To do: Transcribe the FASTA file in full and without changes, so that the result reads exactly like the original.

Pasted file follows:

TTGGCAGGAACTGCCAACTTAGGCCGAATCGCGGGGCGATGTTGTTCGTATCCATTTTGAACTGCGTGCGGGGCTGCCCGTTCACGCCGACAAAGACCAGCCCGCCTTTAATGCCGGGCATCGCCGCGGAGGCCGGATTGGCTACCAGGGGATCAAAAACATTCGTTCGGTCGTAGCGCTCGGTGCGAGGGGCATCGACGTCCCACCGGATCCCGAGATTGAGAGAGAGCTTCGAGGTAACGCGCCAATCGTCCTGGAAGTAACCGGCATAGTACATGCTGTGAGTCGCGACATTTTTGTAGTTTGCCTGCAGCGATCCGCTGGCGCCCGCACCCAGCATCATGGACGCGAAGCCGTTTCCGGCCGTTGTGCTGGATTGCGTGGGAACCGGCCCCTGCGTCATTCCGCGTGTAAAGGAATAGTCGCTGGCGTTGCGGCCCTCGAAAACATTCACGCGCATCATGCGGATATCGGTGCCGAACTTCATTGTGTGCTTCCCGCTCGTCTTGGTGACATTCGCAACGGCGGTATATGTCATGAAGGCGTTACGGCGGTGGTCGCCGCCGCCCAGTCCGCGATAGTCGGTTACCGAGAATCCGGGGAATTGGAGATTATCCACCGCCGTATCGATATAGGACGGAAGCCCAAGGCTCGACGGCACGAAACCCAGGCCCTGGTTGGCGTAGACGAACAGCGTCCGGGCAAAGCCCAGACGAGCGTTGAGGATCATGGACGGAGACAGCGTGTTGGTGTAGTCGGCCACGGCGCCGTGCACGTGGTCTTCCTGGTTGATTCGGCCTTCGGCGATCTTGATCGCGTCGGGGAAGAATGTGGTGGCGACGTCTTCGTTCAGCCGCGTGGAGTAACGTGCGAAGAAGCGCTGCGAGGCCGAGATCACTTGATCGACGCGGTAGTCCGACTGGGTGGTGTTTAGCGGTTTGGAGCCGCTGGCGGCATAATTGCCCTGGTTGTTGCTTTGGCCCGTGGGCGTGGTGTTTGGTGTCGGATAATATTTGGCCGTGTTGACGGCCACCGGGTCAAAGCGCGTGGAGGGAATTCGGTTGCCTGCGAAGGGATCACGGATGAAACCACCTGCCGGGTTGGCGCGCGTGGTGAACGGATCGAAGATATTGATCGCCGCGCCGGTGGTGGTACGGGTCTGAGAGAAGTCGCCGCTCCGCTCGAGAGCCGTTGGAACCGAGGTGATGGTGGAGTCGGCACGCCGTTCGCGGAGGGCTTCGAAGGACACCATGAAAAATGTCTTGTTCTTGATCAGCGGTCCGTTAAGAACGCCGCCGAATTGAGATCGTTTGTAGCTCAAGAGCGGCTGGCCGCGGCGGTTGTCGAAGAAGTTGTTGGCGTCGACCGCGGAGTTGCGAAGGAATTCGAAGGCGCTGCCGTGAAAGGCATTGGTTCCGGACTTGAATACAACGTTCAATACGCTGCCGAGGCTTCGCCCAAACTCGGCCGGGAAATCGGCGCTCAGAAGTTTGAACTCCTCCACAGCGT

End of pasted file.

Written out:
TTGGCAGGAACTGCCAACTTAGGCCGAATCGCGGGGCGATGTTGTTCGTATCCATTTTGAACTGCGTGCGGGGCTGCCCGTTCACGCCGACAAAGACCAGCCCGCCTTTAATGCCGGGCATCGCCGCGGAGGCCGGATTGGCTACCAGGGGATCAAAAACATTCGTTCGGTCGTAGCGCTCGGTGCGAGGGGCATCGACGTCCCACCGGATCCCGAGATTGAGAGAGAGCTTCGAGGTAACGCGCCAATCGTCCTGGAAGTAACCGGCATAGTACATGCTGTGAGTCGCGACATTTTTGTAGTTTGCCTGCAGCGATCCGCTGGCGCCCGCACCCAGCATCATGGACGCGAAGCCGTTTCCGGCCGTTGTGCTGGATTGCGTGGGAACCGGCCCCTGCGTCATTCCGCGTGTAAAGGAATAGTCGCTGGCGTTGCGGCCCTCGAAAACATTCACGCGCATCATGCGGATATCGGTGCCGAACTTCATTGTGTGCTTCCCGCTCGTCTTGGTGACATTCGCAACGGCGGTATATGTCATGAAGGCGTTACGGCGGTGGTCGCCGCCGCCCAGTCCGCGATAGTCGGTTACCGAGAATCCGGGGAATTGGAGATTATCCACCGCCGTATCGATATAGGACGGAAGCCCAAGGCTCGACGGCACGAAACCCAGGCCCTGGTTGGCGTAGACGAACAGCGTCCGGGCAAAGCCCAGACGAGCGTTGAGGATCATGGACGGAGACAGCGTGTTGGTGTAGTCGGCCACGGCGCCGTGCACGTGGTCTTCCTGGTTGATTCGGCCTTCGGCGATCTTGATCGCGTCGGGGAAGAATGTGGTGGCGACGTCTTCGTTCAGCCGCGTGGAGTAACGTGCGAAGAAGCGCTGCGAGGCCGAGATCACTTGATCGACGCGGTAGTCCGACTGGGTGGTGTTTAGCGGTTTGGAGCCGCTGGCGGCATAATTGCCCTGGTTGTTGCTTTGGCCCGTGGGCGTGGTGTTTGGTGTCGGATAATATTTGGCCGTGTTGACGGCCACCGGGTCAAAGCGCGTGGAGGGAATTCGGTTGCCTGCGAAGGGATCACGGATGAAACCACCTGCCGGGTTGGCGCGCGTGGTGAACGGATCGAAGATATTGATCGCCGCGCCGGTGGTGGTACGGGTCTGAGAGAAGTCGCCGCTCCGCTCGAGAGCCGTTGGAACCGAGGTGATGGTGGAGTCGGCACGCCGTTCGCGGAGGGCTTCGAAGGACACCATGAAAAATGTCTTGTTCTTGATCAGCGGTCCGTTAAGAACGCCGCCGAATTGAGATCGTTTGTAGCTCAAGAGCGGCTGGCCGCGGCGGTTGTCGAAGAAGTTGTTGGCGTCGACCGCGGAGTTGCGAAGGAATTCGAAGGCGCTGCCGTGAAAGGCATTGGTTCCGGACTTGAATACAACGTTCAATACGCTGCCGAGGCTTCGCCCAAACTCGGCCGGGAAATCGGCGCTCAGAAGTTTGAACTCCTCCACAGCGT